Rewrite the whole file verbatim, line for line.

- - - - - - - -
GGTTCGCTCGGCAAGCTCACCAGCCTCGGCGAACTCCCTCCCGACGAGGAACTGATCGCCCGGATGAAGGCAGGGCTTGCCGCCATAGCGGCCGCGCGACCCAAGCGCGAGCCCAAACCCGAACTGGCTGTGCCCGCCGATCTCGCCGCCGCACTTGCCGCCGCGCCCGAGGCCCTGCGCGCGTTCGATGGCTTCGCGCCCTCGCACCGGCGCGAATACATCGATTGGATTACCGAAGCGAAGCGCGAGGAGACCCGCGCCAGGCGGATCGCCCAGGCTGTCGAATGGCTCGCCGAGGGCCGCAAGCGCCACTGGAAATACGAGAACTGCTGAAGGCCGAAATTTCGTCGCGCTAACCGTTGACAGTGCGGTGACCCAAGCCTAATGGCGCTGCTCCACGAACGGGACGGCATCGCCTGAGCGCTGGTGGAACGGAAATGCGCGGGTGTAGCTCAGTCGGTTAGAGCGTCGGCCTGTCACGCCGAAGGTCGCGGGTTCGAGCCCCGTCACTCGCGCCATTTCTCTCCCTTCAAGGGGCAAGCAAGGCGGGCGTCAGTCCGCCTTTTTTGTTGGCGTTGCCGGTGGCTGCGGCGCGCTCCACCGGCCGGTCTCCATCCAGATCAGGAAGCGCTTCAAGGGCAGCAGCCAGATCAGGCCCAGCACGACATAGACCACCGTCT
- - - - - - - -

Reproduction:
GGTTCGCTCGGCAAGCTCACCAGCCTCGGCGAACTCCCTCCCGACGAGGAACTGATCGCCCGGATGAAGGCAGGGCTTGCCGCCATAGCGGCCGCGCGACCCAAGCGCGAGCCCAAACCCGAACTGGCTGTGCCCGCCGATCTCGCCGCCGCACTTGCCGCCGCGCCCGAGGCCCTGCGCGCGTTCGATGGCTTCGCGCCCTCGCACCGGCGCGAATACATCGATTGGATTACCGAAGCGAAGCGCGAGGAGACCCGCGCCAGGCGGATCGCCCAGGCTGTCGAATGGCTCGCCGAGGGCCGCAAGCGCCACTGGAAATACGAGAACTGCTGAAGGCCGAAATTTCGTCGCGCTAACCGTTGACAGTGCGGTGACCCAAGCCTAATGGCGCTGCTCCACGAACGGGACGGCATCGCCTGAGCGCTGGTGGAACGGAAATGCGCGGGTGTAGCTCAGTCGGTTAGAGCGTCGGCCTGTCACGCCGAAGGTCGCGGGTTCGAGCCCCGTCACTCGCGCCATTTCTCTCCCTTCAAGGGGCAAGCAAGGCGGGCGTCAGTCCGCCTTTTTTGTTGGCGTTGCCGGTGGCTGCGGCGCGCTCCACCGGCCGGTCTCCATCCAGATCAGGAAGCGCTTCAAGGGCAGCAGCCAGATCAGGCCCAGCACGACATAGACCACCGTCT